Anonymous asked: how do i subscribe to ageless iron almanac and how much does it cost
Try contacting Successful Farming Magazine, Ageless Iron is a supplement to that magazine.
Creative Rodeo was recently asked to complete a redesign of Successful Farming’s specialty publication, Ageless Iron Almanac.
Ageless Iron is published six times a year and is read by people who collect, restore, repair, refurbish, and love old farm equipment—they are the agricultural equivalent of hot rod restorers and motor heads. The content ranges from profiles of recently restored tractors to tips and tricks that guide you through your own restoration. The magazine is intended for serious collectors and casual fans alike.
(Below: Old Ageless Iron cover)
A Time for Celebration and Support
A colleague of my wife was recently diagnosed with Stage 4 cancer of an unknown primary. She is 36 years old, married with two children, and currently undergoing treatment at the University of Iowa Hospitals in Iowa City.
On August 13, a Family Benefit Event that involved food, drink, and music was held in support of their mission to beat this disease; friends, family members, coworkers, and colleagues were asked to support by means of a donation—either in the form of an item or funds—for both a live and silent auction.
I felt Creative Rodeo could donate something worthwhile and after weeks of contemplating on an item or service to contribute I came up with the idea of the above poster. Cowboy Wisdom—as it is titled—is 19” x 25”, screen printed, and was pieced together using some of my favorite cowboy quotes and life lessons. In a weird way, the poster is meant to act as a cheerleader and a reminder that even though life might kick us around a little, the least we can do is smile and kick back.
Cowboy Wisdom was one of over a hundred items donated for auction. 450-500 people attended the benefit which raised close to $55,000 in support of this woman and her cause.
SIDENOTE: I need to thank Jon Pearson at 8|7 Central for doing such a great job on the screen printing for this poster. He put up with my questions, constant emails, and unrealistic deadline and the printed piece was truly remarkable.
This project is difficult to explain. The below are sketches done for Lowe’s. They are done as a service to show how a room re-design will look in the end. Think of them as something you might see from an interior designer to convey a change in wall color, furniture, accessories, etc.
Anyway, they took some time and I thought, by golly! I’d better share them at least. These illustrations were completed by using pencil on paper and then colored digitally.
There are some dreadful commercials on TV right now. Whether they are tasteless, farcical, annoying, or tactless, these commercials showcase the desperation being felt as advertisers try to coerce down-economy consumers into spending their hard earned cash. As budgets dwindle, money for consumer market research gets cut and risky ideas for commercials don’t go through traditional checks and balances which causes companies and advertisers to miss the mark with their ads. Case in point: The Miller Lite Man Up! Commercials.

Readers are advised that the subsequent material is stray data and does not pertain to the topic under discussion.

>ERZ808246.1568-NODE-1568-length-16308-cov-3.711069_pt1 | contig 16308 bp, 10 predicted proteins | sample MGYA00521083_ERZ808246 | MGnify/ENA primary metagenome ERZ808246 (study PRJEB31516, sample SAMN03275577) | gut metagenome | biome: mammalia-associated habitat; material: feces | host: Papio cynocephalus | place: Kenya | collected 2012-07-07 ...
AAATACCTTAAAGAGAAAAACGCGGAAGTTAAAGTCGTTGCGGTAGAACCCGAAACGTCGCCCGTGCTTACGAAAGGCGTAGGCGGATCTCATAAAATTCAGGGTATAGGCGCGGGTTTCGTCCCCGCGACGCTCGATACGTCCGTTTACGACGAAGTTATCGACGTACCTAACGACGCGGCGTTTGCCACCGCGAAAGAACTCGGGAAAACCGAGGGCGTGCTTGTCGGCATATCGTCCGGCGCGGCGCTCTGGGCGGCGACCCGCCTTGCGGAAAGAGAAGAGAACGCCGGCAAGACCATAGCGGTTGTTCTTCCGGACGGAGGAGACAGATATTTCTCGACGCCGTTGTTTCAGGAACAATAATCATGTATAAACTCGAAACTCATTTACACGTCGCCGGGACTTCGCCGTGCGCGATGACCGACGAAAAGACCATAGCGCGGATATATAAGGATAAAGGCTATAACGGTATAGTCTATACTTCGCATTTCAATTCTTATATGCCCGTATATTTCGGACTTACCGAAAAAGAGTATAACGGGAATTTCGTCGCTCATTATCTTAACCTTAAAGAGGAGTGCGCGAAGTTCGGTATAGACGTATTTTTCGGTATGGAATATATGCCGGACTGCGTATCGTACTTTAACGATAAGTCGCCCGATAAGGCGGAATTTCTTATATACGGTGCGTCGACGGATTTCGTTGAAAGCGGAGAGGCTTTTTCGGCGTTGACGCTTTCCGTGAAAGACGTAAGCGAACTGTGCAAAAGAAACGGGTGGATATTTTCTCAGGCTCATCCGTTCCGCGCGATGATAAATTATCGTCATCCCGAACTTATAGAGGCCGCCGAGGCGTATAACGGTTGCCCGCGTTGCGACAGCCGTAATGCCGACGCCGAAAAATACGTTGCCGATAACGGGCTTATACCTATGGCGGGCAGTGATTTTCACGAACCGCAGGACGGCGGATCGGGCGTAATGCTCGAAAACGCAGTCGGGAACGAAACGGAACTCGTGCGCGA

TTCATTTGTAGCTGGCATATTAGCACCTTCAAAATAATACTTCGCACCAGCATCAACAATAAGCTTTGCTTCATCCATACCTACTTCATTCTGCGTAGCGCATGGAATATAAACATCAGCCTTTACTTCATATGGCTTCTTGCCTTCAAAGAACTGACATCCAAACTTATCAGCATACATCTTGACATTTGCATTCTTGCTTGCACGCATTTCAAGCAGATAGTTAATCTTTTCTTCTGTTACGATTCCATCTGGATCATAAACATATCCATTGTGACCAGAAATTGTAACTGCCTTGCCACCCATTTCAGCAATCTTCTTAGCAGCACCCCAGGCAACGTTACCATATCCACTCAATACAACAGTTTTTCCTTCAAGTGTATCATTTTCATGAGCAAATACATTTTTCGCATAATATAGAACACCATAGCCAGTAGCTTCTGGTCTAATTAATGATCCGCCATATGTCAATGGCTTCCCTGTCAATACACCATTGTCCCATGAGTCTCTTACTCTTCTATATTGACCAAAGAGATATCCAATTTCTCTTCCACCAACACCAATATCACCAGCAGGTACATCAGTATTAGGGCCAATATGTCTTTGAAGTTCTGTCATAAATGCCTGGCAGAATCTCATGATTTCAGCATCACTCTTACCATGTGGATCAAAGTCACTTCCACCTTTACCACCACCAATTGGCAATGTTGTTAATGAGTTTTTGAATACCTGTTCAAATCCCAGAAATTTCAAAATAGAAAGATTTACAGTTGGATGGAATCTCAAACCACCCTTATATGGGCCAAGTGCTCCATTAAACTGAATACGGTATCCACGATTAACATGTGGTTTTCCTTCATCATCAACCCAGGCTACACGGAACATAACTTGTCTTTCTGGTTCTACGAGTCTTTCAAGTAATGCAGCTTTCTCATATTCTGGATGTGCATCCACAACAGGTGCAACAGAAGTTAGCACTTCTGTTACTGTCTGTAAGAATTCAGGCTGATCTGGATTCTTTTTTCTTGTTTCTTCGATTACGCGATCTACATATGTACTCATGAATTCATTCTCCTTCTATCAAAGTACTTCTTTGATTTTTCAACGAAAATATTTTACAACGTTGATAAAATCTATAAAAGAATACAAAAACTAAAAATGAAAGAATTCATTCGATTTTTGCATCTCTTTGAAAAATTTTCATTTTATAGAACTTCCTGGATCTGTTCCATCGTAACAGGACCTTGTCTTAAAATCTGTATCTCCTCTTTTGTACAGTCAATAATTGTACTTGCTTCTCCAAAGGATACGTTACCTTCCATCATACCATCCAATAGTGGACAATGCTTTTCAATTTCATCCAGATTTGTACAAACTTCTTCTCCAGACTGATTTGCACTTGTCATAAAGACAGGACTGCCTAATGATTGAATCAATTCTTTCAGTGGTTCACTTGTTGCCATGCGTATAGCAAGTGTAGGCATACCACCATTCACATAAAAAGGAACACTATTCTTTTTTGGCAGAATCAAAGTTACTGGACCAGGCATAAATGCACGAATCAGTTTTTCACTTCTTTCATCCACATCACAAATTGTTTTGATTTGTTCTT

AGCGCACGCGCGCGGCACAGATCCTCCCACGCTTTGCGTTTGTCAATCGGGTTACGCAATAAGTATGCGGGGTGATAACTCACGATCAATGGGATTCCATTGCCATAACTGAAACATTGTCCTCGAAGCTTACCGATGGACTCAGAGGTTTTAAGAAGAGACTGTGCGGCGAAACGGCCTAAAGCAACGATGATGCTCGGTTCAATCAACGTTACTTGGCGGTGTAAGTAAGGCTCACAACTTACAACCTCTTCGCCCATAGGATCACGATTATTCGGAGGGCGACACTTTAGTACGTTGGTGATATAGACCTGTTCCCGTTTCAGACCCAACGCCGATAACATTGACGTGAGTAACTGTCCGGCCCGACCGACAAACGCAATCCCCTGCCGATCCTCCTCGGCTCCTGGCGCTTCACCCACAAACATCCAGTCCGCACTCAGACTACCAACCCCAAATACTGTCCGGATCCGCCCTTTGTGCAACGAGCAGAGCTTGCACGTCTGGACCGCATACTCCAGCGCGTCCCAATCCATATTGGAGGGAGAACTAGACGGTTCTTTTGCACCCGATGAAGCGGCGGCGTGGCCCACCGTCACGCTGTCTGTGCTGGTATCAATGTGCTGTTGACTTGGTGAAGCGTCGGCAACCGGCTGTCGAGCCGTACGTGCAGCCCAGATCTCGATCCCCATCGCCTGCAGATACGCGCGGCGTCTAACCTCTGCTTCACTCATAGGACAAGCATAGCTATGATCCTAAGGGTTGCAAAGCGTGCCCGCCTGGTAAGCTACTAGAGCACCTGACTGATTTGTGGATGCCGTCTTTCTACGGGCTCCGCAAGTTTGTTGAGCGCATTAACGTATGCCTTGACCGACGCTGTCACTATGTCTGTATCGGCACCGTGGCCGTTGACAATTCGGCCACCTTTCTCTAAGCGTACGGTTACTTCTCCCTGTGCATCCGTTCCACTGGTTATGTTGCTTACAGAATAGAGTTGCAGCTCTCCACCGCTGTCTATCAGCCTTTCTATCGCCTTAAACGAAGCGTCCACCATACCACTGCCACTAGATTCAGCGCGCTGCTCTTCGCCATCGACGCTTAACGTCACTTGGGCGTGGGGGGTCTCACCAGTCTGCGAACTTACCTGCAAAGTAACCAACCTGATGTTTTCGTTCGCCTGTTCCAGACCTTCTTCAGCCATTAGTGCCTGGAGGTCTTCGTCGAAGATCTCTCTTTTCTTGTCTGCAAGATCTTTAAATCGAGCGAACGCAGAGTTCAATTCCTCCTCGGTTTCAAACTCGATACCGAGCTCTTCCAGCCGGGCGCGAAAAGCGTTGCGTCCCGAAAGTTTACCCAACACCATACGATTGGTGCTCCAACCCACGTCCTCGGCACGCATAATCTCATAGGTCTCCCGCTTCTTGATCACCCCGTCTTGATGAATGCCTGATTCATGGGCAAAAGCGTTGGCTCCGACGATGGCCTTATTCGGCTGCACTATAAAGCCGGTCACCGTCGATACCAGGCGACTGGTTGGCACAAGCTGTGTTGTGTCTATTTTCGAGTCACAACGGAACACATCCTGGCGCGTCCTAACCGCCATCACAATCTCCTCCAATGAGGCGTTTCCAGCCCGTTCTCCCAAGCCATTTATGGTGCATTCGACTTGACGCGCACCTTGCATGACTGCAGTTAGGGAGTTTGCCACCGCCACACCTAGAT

For some odd reason “proselytize” has become my favorite word-of-the-moment. I must have used it in conversation ten times this week already; the word seems to pop from my mouth like a verbal tick or hiccup.
Maybe it’s because I’m doing so much proselytizing. After-all, isn’t that what owning a business involves—especially a design business? Tirelessly championing yourself to potential clients, showing them the value you bring to their communication needs, and converting the masses to the idea that good design propels and amplifies the brand.
See? I can’t help myself. So, in the spirit of proselytizing Creative Rodeo, here are some tenants I try to live by when approaching potential clients, interacting with other design professionals, or approaching the design process.
Tweet to Tweet? -
Is Twitter a two way street? To get a lot of followers on Twitter, do you need to follow a lot of other people? And if not, why not?
The case of Forward Growth Strategies (FGS) is not unlike the case of every other small company in America. They have a product or service; they wish to sell that product or service; and they are passionate believers in the game-changing, world-bending status of that product or service. Also, not unlike every other small company in America, they are unsure how to go about spreading the gospel of said product or service. FGS approached Creative Rodeo with the need to redesign their current identity.
A reminder that truly bonkers cinema is still alive, possible and releasable in our market-tested age, this utterly crackpot Belgian animation bounces around with a hyperactive dementia that somehow never flags.
Stéphane Aubier and Vincent Patar continue to lark around with a bunch of store-bought toy farm animals, manipulated for their stop-motion purposes. The dizzy adventures start with a talking horse called Cheval, a forgotten birthday, a gargantuan consignment of bricks… and things just get weirder.
There is absolutely no curbing of these leapfrog imaginations, or conforming of the story to a familiar arc. The figurine heroes, among them a group of cameoing mad scientists excitably pulling levers to control a giant, snowball-flinging penguin, have such sharply defined personalities that they set the whole certifiable agenda, which comes from an odder place than the wildest eccentricities of Nick Park.
—Tim Robey, The Telegraph